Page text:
An essay published by the Wharton School of Business at the University of Pennsylvania captured our attention: “Overlooking Communication: Why Strategists are Missing a Trick.” It is true in almost every organization we’ve experienced that leaders underestimate how much, and what kind of, communication is needed to move an organization toward a strategic vision.
Authors Mark Leiter and Jeff Pundyk write: “Executives crafting strategy often miss a powerful trick — instead of making communication a top priority throughout the entire strategy development journey, they typically focus on communication only as they approach the final stages of their work.
“This may have worked when things moved slower. With every passing year, however, the available ‘time to decision’ is shrinking while executives are buried in a daily communication avalanche. Cutting through the clutter requires strategic content that is crisp, compelling and inspiring at every point in the strategy process and beyond.”
Leiter and Pundyk outline five opportunities when strategic communication can make a huge difference in shaping the vision:
- Framing central questions
- Synthesizing foundational knowledge
- Expressing core concepts
- Creating touchstone narratives
- Developing thought leadership
John Kotter, a guru of change management whom we greatly admire, also emphasizes communication at several critical points in his 8-step model. Creating a sense of urgency—making the case for change—requires clear, well-supported, up-front communication to demonstrate that the organization should not just hold onto its current practices. This is a particular need in higher education, where faculty and staff are often attached to the status quo as a manifestation of their academic values.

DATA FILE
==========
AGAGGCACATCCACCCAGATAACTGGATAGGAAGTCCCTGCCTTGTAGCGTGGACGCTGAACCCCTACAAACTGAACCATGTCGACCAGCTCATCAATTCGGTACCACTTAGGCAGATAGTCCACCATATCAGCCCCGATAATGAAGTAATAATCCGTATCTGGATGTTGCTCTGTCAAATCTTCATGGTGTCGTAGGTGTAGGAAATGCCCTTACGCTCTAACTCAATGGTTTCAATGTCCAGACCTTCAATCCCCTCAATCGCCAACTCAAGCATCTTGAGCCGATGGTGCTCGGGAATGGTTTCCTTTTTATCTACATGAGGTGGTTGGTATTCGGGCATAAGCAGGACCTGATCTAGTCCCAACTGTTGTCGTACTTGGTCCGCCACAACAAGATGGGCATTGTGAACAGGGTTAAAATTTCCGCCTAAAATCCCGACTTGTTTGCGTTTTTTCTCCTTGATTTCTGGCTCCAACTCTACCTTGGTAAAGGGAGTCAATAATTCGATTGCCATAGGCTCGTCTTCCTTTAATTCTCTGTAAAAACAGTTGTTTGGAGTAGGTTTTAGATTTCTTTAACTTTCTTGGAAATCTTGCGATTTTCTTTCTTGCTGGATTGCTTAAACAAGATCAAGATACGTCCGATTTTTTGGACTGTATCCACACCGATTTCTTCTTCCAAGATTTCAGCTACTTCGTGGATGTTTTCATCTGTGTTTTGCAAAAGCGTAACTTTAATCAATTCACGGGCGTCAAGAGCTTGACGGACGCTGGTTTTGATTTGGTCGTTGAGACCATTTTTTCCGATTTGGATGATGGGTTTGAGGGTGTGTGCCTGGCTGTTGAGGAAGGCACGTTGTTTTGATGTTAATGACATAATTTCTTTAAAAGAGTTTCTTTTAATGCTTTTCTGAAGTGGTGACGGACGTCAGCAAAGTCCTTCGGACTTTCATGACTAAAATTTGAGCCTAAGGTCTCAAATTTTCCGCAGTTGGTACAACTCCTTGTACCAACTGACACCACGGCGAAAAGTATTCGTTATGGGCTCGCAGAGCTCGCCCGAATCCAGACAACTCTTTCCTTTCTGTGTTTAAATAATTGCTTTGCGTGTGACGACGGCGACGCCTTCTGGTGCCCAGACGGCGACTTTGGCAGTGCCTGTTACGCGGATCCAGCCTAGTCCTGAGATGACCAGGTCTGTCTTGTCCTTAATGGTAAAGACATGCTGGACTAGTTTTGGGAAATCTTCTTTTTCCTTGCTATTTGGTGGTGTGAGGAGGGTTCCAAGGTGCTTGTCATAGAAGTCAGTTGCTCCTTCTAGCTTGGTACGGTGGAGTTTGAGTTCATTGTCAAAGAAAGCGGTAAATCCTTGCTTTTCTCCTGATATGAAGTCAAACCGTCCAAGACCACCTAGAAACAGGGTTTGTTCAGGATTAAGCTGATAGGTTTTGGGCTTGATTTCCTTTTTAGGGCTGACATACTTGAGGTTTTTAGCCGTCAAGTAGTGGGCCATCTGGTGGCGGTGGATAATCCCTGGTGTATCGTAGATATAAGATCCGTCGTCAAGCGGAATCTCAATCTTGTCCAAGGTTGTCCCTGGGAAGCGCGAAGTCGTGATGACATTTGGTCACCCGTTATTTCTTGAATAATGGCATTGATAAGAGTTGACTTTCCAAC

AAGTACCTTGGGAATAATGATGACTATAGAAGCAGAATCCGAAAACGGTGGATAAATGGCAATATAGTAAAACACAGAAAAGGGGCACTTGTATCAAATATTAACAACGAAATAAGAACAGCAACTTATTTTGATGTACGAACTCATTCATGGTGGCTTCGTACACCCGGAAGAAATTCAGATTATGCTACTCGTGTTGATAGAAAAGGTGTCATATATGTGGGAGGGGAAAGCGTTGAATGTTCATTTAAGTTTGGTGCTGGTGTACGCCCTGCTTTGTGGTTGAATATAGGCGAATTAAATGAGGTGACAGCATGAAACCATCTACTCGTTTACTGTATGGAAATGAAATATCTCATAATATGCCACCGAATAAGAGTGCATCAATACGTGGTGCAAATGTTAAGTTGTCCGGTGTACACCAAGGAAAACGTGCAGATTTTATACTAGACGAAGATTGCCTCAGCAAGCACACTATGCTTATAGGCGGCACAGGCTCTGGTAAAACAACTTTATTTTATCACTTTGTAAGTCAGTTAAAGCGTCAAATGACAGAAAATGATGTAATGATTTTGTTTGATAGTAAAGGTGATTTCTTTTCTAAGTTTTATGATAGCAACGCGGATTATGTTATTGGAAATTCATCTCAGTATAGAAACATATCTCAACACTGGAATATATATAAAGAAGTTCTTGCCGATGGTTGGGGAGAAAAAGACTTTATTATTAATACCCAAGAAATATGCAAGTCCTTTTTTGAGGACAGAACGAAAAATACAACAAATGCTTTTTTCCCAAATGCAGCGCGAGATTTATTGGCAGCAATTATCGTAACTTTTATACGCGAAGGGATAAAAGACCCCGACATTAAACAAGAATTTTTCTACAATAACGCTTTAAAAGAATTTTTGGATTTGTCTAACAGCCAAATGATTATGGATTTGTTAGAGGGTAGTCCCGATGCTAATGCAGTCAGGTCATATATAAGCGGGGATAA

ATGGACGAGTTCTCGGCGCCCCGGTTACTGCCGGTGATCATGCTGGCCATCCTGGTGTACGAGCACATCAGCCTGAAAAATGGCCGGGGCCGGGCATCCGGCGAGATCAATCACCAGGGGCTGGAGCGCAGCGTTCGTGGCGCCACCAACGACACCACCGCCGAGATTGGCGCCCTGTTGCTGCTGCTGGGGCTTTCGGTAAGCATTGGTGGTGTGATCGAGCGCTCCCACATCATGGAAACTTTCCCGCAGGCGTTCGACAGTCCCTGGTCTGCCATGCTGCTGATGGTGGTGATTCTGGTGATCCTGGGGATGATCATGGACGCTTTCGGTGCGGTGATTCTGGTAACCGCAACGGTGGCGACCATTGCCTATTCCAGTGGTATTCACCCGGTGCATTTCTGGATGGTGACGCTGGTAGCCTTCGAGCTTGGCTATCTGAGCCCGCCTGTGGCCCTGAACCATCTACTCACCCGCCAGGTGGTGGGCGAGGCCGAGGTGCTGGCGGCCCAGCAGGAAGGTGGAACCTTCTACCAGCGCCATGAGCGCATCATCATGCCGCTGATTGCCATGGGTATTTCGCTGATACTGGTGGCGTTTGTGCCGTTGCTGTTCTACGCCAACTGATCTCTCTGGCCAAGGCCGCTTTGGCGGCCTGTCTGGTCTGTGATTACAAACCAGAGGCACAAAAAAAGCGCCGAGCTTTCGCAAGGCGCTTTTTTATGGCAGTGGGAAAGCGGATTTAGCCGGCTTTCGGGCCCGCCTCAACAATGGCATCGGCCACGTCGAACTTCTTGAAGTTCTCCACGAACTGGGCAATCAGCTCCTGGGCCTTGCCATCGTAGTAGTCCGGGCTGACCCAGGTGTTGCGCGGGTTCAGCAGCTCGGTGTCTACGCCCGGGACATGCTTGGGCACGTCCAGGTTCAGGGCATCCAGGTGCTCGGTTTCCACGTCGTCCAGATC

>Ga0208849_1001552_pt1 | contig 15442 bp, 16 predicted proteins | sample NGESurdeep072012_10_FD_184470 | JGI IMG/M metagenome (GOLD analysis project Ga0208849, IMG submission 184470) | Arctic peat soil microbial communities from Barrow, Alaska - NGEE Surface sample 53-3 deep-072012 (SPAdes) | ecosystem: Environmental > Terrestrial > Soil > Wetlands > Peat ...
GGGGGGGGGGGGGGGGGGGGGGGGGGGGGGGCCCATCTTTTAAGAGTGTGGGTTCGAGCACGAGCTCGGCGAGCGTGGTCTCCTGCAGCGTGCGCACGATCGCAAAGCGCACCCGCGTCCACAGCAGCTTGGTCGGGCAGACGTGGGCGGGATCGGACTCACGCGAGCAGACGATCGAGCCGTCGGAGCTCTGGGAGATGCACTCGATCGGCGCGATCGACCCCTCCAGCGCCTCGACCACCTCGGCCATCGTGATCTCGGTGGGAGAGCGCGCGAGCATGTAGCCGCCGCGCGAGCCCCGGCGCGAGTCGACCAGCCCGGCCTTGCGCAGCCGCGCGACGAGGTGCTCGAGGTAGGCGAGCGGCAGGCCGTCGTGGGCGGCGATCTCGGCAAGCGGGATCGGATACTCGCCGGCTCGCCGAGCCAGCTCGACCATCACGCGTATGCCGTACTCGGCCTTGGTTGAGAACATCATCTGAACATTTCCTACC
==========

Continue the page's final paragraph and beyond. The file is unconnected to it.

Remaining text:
In his 1995 Harvard Business Review article “Leading Change: Why Transformation Efforts Fail,” Kotter estimates that over half of change efforts fail in this first phase alone. Communication continues to play a key role at every stage of transformation. In fact, Kotter’s Reason #4 why change efforts fail is “Undercommunicating the vision by a factor of ten.”
“Transformation is impossible,” he writes, “unless hundreds or thousands of people are willing to help, often to the point of making short-term sacrifices. Employees will not make sacrifices, even if they are unhappy with the status quo, unless they believe that useful change is possible. Without credible communication, and a lot of it, the hearts and minds of the troops are never captured.”
One phrase I have often used with the college and university leaders we support is, “You can do almost anything if you do it the right way.” Communication plays a critical role in both establishing a strategic direction and allowing the organization to carry it out successfully.